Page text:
After 10 days of stop-go, wild gas hunt, or turning back, we motored in calm seas round the bottom of Cephalonia, and up to Ithaca. Eight hours of runningthe engine was not what we came all this way to do – but Poseidon has stopped throwing wind and waves at us. Parrot said, “ So do you turn back often…”
Yes we have turned back a lot before this trip – and the important thing is to do it soon enough. Moody yachts can take big seas, but we have often been wary of Start Point, during our years of going round from Dartmouth to Salcombe. That journey has taken us over more wrecks than any other stretch of English coast. They even found a pile of Saracen gold in one of them.
So these three times the mood on Shearwater was that it is a good decision to stay safe and undamaged. Holiday mode kicks in when there is no deadline . The clear bays with golden rocks were a treat near Argostoli, and in the town we liked watching people and turtles.
At Ithaca in the uninhabited bay we felt our holiday of relaxation had started properly. Two days of swimming, eating and people watching (on boats, having a good time, like us. The wind blew out from the island down a ravine. Could it be the very one that Odysseus crawled up when he returned. Parrot and kids say stop talking about the storey. So stop reading here if you are not wishing me to continue.
royal son of Laertes, Odysseus, man of exploits,
still eager to leave at once and hurry back
to your own home, your beloved native land?
Good luck to you, even so. Farewell!
But if you only knew, down deep, what pains
are fated to fill your cup before you reach that shore,
you’d stay right here, preside in our house with me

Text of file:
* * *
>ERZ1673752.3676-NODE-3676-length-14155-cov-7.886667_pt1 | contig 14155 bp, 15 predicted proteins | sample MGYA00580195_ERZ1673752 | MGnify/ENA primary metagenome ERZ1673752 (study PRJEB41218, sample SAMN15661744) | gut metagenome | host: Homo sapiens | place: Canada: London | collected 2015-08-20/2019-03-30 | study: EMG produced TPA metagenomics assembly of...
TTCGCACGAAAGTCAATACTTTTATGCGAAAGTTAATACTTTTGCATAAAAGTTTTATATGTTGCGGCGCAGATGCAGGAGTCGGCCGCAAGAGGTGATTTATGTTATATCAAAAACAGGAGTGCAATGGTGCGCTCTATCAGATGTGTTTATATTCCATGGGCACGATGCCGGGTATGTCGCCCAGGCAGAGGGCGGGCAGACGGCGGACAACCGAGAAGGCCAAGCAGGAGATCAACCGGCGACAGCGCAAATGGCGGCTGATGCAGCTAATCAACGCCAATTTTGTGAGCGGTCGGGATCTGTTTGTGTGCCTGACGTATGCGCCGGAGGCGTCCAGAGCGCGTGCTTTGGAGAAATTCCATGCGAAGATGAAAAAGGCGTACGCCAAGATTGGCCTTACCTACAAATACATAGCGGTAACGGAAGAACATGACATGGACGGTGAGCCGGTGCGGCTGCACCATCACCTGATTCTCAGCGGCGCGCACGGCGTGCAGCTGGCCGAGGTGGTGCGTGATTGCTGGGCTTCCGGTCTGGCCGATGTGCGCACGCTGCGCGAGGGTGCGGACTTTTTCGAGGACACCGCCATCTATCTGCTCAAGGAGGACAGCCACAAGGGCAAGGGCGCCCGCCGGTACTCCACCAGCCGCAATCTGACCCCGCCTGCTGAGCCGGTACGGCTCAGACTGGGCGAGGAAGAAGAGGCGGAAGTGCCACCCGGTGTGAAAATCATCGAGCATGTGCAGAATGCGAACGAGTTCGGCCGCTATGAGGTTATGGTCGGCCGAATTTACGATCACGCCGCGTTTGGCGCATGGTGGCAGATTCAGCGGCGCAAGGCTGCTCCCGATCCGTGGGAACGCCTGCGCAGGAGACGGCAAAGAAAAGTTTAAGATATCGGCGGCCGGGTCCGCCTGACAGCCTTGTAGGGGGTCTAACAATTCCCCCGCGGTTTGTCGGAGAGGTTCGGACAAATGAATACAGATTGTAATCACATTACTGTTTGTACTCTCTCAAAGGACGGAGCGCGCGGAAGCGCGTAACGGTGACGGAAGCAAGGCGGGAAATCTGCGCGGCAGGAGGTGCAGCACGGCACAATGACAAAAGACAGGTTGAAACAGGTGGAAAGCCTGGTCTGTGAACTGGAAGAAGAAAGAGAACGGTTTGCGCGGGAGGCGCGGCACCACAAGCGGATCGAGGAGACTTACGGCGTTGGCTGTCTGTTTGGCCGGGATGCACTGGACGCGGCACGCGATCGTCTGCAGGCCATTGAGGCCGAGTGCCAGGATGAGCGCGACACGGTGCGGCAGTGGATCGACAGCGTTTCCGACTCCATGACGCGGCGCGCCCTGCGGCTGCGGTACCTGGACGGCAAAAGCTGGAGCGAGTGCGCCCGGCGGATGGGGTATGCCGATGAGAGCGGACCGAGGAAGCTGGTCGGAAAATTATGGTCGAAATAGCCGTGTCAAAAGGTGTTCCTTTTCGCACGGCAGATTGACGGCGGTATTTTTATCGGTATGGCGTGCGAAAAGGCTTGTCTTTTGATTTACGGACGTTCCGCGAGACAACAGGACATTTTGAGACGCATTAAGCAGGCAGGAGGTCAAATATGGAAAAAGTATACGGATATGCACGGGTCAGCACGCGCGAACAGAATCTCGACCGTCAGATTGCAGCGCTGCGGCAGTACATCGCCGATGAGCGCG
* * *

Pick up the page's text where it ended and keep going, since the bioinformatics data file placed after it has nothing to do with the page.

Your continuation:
and be immortal. Much as you long to see your wife,
the one you pine for all your days . . .
Calypso made this plea to Odysseus begging him to stay with her. But in the end he did return to his wife after 10 years away. The only one to recognise him was his dog, till he re-strung his bow. Penelope had remained faithful and re-united, they enjoyed “ a night of love”.
It’s only a legend, based on fireside story teller’s versions of more than 500 years BC. But it has Greek themes of bravery, seafaring exploits and revenge. It might be set in the late Bronze age, but little snippets of etiquette remind us, for example, of how to treat a guest. When Telemachus goes searching at another nearby palace for his father – nobody asks him what he wants until after there has been a meal to revive him. It’s the Romans who decided that Ithaca was the home of Odysseus , ‘’Ulysses” as they called him. But there really was a palace here, the kingdom of Ithaca and Cephalonia. Wearing my architects hat, I can visualise how Homer has heard of a palace with walls of gold in the great hall. He must have meant polished Bronze….